We’re going full on fats with breakfast, just like we did last week. This time we’ll double the amount of ketoproof coffee (or tea) we drink, meaning we double the amount of coconut oil, butter, and heavy cream. It should come to quite a lot of calories, and should definitely keep us full all the way to dinner. Remember to continue drinking water like a fiend to make sure you’re staying hydrated.
To figure out how many fat grams specifically you want, you would take the total number of calories it takes to maintain your body weight (normally around 14-16 calories per pound of body weight). Subtract your protein calories from that number and then divide by 9 (number of calories per gram of fat). This should give you how many total fat grams you need to eat per day.
“As an ophthalmologist, I use a low-carb, high-fat diet approach with intermittent fasting to treat and prevent vision loss associated with diabetic retinopathy in my patients. In addition to my ophthalmology practice, I also treat patients with obesity and metabolic diseases with positive results. I recommend the Diet Doctor website to all my patients so that they get a deep understanding of the low-carb, high-fat approach. It has all the valuable resources they need for a successful ketogenic lifestyle.”
For breakfast, we are going to change it up a bit. Here’s where we introduce ketoproof coffee. Now, don’t get me wrong – I know some of you won’t like it. If you’re not a fan of coffee, then try it with tea. If you’re not a fan of the taste (which is very rare), then try making a mixture of the ingredients by themselves and eating it like that. So, why ketoproof coffee?
If you’re a newbie planning your weekly keto diet menu, make the meals as easy as possible. A keto breakfast, for example, can take advantage of many classic breakfast foods, including eggs, bacon, sausage, and ham. Eggs are real winners in the keto world. They’re extremely versatile, easy to cook, and have just half a gram of carbs but 6 g of protein and 5 g of fat.
Protein is generally considered the most satiating macronutrient, but it’s mostly used for cell repair, maintenance and growth. Thus protein intake is mostly important in order to fill your body’s protein needs. Protein is not very effective as a fuel (i.e. as calories). Excess protein has to first be converted to glucose in the liver, in order to be used as fuel. Eating protein in excess of your body’s needs is not necessarily a good thing, and it can reduce the effect of a strict low-carb diet. Learn more
Keto diets are high in healthy fats and protein also tend to be very filling, which can help reduce overeating of empty calories, sweets and junk foods. (4) For most people eating a healthy low-carb diet, it’s easy to consume an appropriate amount of calories, but not too many, since things like sugary drinks, cookies, bread, cereals, ice cream or other desserts and snack bars are off-limits.
Is there a possible middle ? Where I can still lose weight, eat low carb but without having to be paranoid about electrolytes and feeling like I'm possessed by the spirit of keto doom ? Can I up my carbs to say 50 - I don't need rice, bread and stuff I do great with just veg and protein ... but Im supposed to feel great in keto ... though I really love the benefits I hate how it makes me feel 🤔 Would love your feedback !
“After struggling with weight my entire life, I was pointed in the direction of a low-carb diet by a group of other physicians — and it changed my life. As a family physician, it became clear to me how many of my patients could benefit from this lifestyle in so many ways. I spent time training with other doctors who had been practicing nutritional medicine with their patients for years, and learned how best to help my own patients. This is my passion, and being able to help change patients lives in this way is incredibly rewarding.”
The weight-loss program has five steps and adheres to the most recent guidelines of the 2015 EFSA on total carbohydrate intake . The first three steps consist of a VLCK diet (600–800 kcal/day), low in carbohydrates (<50 g daily from vegetables), and lipids (only 10 g of olive oil per day). The amount of high biological-value proteins ranged between 0.8 and 1.2 g per each kg of ideal body weight to ensure that patients were meeting their minimum body requirements and to prevent the loss of lean mass. In step 1, the patients ate high-biological-value protein preparations five times a day and vegetables with low glycemic indexes. In step 2, one of the protein servings was substituted with a natural protein (e.g., meat or fish) either at lunch or at dinner. In step 3, a second serving of low-fat natural protein was substituted for the second serving of biological protein preparation. Throughout these ketogenic phases, supplements of vitamins and minerals, such as K, Na, Mg, Ca, and omega-3 fatty acids, were provided in accordance with international recommendations . These three steps were maintained until the patient lost the target amount of weight, ideally 80%. Hence, the ketogenic steps were variable in time depending on the individual and the weight-loss target. The total ketosis state lasted for 60–90 days only.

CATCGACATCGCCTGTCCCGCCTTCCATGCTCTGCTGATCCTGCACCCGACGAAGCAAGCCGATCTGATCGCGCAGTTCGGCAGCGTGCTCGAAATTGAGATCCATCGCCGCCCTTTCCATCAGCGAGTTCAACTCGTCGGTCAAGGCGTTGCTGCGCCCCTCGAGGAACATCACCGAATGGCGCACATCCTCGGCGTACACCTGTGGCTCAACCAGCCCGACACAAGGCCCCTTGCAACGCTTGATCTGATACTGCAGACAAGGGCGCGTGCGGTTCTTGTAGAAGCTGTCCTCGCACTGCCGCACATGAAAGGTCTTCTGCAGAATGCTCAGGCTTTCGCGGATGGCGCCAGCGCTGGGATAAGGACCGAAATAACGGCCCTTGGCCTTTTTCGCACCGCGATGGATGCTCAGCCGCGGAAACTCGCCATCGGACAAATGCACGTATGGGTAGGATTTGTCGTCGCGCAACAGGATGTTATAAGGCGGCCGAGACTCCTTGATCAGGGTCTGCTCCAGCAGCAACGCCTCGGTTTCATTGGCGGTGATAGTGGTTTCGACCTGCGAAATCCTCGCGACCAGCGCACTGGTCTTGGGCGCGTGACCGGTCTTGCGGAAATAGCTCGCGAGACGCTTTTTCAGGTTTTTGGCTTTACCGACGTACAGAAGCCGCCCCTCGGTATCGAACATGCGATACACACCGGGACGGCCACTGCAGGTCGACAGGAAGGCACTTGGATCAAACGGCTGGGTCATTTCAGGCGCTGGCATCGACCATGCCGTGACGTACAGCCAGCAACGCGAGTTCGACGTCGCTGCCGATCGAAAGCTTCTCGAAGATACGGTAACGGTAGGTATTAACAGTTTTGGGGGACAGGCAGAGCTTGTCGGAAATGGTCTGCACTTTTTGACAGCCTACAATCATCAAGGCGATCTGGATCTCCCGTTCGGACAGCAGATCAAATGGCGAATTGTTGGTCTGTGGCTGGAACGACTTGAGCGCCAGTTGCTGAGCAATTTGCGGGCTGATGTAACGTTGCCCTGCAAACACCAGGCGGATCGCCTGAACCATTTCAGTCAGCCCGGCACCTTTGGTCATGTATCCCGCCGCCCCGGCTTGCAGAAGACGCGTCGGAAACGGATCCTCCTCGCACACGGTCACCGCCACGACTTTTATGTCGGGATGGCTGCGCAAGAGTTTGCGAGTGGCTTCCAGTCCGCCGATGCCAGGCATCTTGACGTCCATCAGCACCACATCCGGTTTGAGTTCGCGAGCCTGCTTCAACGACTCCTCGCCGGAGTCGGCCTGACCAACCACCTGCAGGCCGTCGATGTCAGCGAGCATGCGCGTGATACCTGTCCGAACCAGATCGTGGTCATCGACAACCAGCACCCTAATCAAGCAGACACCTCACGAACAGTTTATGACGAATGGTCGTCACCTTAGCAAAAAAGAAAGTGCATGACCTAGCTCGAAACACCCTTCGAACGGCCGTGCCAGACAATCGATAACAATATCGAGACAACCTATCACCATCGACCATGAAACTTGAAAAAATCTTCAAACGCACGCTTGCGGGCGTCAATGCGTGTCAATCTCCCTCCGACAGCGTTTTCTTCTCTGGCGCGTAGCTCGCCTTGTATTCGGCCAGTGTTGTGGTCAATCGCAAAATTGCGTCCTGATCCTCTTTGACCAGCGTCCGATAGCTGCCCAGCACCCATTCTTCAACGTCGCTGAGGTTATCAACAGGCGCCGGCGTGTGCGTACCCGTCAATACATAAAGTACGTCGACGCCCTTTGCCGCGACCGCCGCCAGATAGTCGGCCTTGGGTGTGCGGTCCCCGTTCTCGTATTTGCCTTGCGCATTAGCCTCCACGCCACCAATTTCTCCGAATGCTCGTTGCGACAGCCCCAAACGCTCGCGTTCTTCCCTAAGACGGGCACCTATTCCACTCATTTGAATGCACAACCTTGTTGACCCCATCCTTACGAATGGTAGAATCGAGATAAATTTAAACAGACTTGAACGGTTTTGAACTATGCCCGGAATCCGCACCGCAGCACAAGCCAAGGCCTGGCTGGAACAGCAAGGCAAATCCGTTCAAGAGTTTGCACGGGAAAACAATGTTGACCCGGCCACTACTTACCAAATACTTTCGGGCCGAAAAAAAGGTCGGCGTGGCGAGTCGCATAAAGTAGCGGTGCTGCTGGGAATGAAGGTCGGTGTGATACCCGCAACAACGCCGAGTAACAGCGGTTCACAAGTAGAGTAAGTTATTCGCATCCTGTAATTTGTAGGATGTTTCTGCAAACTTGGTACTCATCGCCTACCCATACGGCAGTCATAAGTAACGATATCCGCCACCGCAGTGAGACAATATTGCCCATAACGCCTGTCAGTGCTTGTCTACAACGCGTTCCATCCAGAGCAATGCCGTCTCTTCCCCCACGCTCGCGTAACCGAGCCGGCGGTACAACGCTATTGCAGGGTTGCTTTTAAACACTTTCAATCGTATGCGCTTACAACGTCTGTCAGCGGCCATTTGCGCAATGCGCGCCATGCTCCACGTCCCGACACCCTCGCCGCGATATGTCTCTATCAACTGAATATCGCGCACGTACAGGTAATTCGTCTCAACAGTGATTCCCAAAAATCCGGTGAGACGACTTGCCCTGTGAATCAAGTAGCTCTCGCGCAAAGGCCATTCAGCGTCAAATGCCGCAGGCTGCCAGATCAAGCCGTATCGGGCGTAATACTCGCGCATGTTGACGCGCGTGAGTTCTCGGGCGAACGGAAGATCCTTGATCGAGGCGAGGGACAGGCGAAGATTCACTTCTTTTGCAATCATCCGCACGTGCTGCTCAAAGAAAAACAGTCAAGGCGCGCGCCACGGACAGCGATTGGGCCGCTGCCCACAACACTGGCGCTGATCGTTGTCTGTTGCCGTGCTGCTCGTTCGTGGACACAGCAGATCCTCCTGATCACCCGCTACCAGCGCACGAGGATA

The National Academy of Medicine recommends a minimum intake of 130 g of carbohydrate per day. The FAO and WHO similarly recommend that the majority of dietary energy come from carbohydrates. Low-carbohydrate diets are not an option recommended in the 2015-2020 edition of Dietary Guidelines for Americans, which instead recommends a low fat diet.
“I have personally followed a low-carb, keto diet for over 20 years for my own health, and have used it for over 15 years with patients, primarily for weight loss. Recently, I have found the medical version of the ketogenic diet to have antipsychotic effects and mood benefits in patients with chronic mental illness, so I am pioneering the clinical use of the ketogenic diet in psychiatry. I often recommend Diet Doctor to patients, friends, and family as a trustworthy resource for weight loss versions of the diet. For the treatment of serious mental illness, I recommend working with a trained clinician.”
Food craving refers to an intense desire to consume a specific food. The food cravings questionnaires (FCQs)  assess food cravings on a trait and a state level and on a specific food item. The FCQ-trait was derived from a total of 88 statements that were generated using 10 theoretical dimensions of trait food cravings. Participants were asked to indicate how frequently each statement “would be true for you in general” using a 6-point scale that ranged from “Never” or “Not Applicable” to “Always”. The FCQ-state was derived from a total of 60 statements representing seven dimensions of state food cravings. Participants were asked to indicate the extent to which they agreed with each statement “right now, at this very moment” using a Likert scale that ranged from “Strongly Agree” to “Strongly Disagree”.